When Microsoft’s chief executive, Satya Nadella, commented that women should have faith in the system to give them the raises they deserve, he knew he had misspoken. His words at the Grace Hopper Celebration of Women in Computing, last October, caused immediate outrage. In an e-mail exchange with me after he left the stage, he wrote: “I just gave a wrong and terrible answer to the question today. I blew the context completely and gave general career advice. I take equal pay for equal work — and an environment where women are comfortable to ask for a raise — as a given. The real lesson for me is that as a leader I need to talk/act on this issue vs. general words of encouragement and advice.”
This blunder was deeply transformative for Nadella. It caused him to become acutely aware of the depth of the problem and left him determined to make Microsoft a role model for the tech industry. Gwen Houston, Microsoft’s general manager of global diversity and inclusion, says “It’s been impressive to watch how Satya seized this as a huge learning opportunity. He looked within and broadened the conversation to learn from others and help others learn.”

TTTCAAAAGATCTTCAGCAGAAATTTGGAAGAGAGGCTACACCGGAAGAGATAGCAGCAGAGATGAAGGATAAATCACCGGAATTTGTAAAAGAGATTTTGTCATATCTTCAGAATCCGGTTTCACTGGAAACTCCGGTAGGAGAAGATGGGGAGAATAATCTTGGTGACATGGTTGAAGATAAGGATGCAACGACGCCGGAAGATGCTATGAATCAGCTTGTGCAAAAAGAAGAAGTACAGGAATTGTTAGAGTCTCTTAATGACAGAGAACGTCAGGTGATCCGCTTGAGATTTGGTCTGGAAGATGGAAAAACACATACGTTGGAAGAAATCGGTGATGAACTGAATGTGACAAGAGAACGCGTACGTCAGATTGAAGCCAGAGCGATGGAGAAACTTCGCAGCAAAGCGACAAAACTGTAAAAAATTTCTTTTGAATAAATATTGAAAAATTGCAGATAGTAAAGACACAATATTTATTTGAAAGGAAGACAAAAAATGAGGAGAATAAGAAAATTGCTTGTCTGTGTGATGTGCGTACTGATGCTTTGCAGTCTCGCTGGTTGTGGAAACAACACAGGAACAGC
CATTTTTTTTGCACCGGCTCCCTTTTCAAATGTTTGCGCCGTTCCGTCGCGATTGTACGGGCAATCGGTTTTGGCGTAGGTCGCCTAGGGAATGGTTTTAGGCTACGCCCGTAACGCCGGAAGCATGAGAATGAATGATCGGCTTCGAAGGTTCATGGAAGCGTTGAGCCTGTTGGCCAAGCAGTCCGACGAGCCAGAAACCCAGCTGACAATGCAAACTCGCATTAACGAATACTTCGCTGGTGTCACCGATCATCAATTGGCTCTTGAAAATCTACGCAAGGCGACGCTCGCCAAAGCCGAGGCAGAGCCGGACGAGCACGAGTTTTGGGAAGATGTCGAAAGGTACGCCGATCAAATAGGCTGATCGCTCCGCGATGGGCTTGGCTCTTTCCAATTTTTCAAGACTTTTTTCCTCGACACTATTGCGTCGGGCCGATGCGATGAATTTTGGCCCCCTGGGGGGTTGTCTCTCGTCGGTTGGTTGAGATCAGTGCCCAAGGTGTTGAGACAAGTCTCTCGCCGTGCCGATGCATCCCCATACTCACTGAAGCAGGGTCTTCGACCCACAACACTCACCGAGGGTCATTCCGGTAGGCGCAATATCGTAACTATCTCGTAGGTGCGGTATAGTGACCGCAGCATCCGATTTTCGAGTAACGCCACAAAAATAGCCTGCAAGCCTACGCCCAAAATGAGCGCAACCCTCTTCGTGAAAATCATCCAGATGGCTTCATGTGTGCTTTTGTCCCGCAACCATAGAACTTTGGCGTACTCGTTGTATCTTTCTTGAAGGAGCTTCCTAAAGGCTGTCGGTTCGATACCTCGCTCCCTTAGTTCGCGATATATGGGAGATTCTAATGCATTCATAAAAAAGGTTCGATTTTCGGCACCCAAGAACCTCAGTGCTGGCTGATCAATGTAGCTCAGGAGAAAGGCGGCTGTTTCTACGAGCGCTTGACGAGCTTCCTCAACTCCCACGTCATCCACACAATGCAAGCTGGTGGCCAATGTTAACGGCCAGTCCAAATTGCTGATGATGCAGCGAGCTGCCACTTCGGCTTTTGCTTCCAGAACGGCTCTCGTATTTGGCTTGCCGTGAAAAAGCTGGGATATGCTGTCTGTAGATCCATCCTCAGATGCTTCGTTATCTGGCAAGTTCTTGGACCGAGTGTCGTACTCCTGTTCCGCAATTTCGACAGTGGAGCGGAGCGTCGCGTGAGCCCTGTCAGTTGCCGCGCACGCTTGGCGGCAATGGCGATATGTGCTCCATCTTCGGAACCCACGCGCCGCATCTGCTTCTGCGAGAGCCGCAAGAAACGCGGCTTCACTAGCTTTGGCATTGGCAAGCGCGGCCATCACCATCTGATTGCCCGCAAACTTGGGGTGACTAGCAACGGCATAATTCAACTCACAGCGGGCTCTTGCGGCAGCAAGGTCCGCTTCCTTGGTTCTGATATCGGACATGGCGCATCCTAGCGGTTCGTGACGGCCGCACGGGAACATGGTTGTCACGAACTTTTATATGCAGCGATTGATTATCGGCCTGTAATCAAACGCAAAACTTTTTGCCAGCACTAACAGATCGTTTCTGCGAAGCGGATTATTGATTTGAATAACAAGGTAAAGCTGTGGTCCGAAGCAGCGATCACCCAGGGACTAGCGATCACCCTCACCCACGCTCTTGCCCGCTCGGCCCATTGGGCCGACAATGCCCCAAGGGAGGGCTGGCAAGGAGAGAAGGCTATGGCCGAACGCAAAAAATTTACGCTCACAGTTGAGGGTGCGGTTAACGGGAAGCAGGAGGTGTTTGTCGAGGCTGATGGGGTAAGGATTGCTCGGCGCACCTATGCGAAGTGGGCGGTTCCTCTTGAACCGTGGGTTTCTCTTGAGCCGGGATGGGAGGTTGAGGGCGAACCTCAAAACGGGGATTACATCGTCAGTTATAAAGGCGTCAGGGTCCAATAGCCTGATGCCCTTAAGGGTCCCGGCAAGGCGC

Houston says that, since the Grace Hopper event, Microsoft has expanded training for all employees to foster an inclusive culture and to ensure accountability. Microsoft base pay among all genders and races in the United States varies by less than 0.5 percent, but monitoring systems have been established to ensure that no salary discrepancies arise. Microsoft has mandated training on issues such as unconscious bias, has focused hard on recruiting more-diverse talent at all levels, and is working on building the availability of talent at the high-school level. Nadella himself has been asking tough questions and reviewing qualitative scorecard data. A question he asks repeatedly is: “What should we do better?” He has given his leadership team several measurable diversity goals and mandated that there must be not only equal pay for equal work but also equal opportunity for equal work.
Facebook has an equal challenge. Thirty percent of its workforce is female; 4 percent Hispanic; 2 percent African-American. Women constitute only 15 percent of its tech workforce. These numbers are in the same ballpark as Microsoft’s and it too is determined to correct the imbalance.
Even though Mark Zuckerberg’s awakening to these issues wasn’t as traumatic as Nadella’s, he has made diversity a personal focus, according to Maxine Williams, Facebook’s global director of diversity. She says she is working closely with Sheryl Sandberg, who penned a book on this subject, Lean In, as well as with Zuckerberg.
Williams told me that she had spent several months looking at Facebook’s diversity practices after she was brought on board at Facebook in 2013. She worked with the recruiting teams to analyze the entire hiring process in order to enhance sourcing of a broader range of candidates and to make the on boarding processes more welcoming and inclusive. “People quickly grasped how important it is for a company like ours, building products to connect the world, to have as many diverse perspectives in the building as possible,” she says.